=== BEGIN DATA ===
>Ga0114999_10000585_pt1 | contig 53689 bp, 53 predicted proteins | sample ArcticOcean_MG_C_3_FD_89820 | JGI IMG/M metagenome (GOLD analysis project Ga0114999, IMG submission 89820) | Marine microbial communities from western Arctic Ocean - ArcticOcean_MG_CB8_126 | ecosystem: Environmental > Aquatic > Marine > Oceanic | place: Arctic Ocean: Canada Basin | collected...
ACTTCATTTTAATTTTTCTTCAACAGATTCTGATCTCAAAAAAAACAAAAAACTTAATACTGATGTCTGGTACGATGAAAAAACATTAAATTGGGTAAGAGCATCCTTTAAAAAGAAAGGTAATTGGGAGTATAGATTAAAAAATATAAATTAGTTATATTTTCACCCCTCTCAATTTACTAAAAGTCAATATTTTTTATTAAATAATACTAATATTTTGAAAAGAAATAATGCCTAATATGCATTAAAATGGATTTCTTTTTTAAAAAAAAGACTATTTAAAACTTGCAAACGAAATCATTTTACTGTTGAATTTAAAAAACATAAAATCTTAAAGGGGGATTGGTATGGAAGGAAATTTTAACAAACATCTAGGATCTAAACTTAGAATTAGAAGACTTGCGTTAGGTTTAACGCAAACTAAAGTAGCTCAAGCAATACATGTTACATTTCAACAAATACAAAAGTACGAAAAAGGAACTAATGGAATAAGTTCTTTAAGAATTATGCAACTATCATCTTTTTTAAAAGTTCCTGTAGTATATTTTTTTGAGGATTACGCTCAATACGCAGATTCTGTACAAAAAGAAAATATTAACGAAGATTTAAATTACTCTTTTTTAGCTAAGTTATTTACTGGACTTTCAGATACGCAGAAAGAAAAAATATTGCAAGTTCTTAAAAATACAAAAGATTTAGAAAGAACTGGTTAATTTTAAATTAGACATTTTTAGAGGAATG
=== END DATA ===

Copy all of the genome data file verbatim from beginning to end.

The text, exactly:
>Ga0114999_10000585_pt1 | contig 53689 bp, 53 predicted proteins | sample ArcticOcean_MG_C_3_FD_89820 | JGI IMG/M metagenome (GOLD analysis project Ga0114999, IMG submission 89820) | Marine microbial communities from western Arctic Ocean - ArcticOcean_MG_CB8_126 | ecosystem: Environmental > Aquatic > Marine > Oceanic | place: Arctic Ocean: Canada Basin | collected...
ACTTCATTTTAATTTTTCTTCAACAGATTCTGATCTCAAAAAAAACAAAAAACTTAATACTGATGTCTGGTACGATGAAAAAACATTAAATTGGGTAAGAGCATCCTTTAAAAAGAAAGGTAATTGGGAGTATAGATTAAAAAATATAAATTAGTTATATTTTCACCCCTCTCAATTTACTAAAAGTCAATATTTTTTATTAAATAATACTAATATTTTGAAAAGAAATAATGCCTAATATGCATTAAAATGGATTTCTTTTTTAAAAAAAAGACTATTTAAAACTTGCAAACGAAATCATTTTACTGTTGAATTTAAAAAACATAAAATCTTAAAGGGGGATTGGTATGGAAGGAAATTTTAACAAACATCTAGGATCTAAACTTAGAATTAGAAGACTTGCGTTAGGTTTAACGCAAACTAAAGTAGCTCAAGCAATACATGTTACATTTCAACAAATACAAAAGTACGAAAAAGGAACTAATGGAATAAGTTCTTTAAGAATTATGCAACTATCATCTTTTTTAAAAGTTCCTGTAGTATATTTTTTTGAGGATTACGCTCAATACGCAGATTCTGTACAAAAAGAAAATATTAACGAAGATTTAAATTACTCTTTTTTAGCTAAGTTATTTACTGGACTTTCAGATACGCAGAAAGAAAAAATATTGCAAGTTCTTAAAAATACAAAAGATTTAGAAAGAACTGGTTAATTTTAAATTAGACATTTTTAGAGGAATG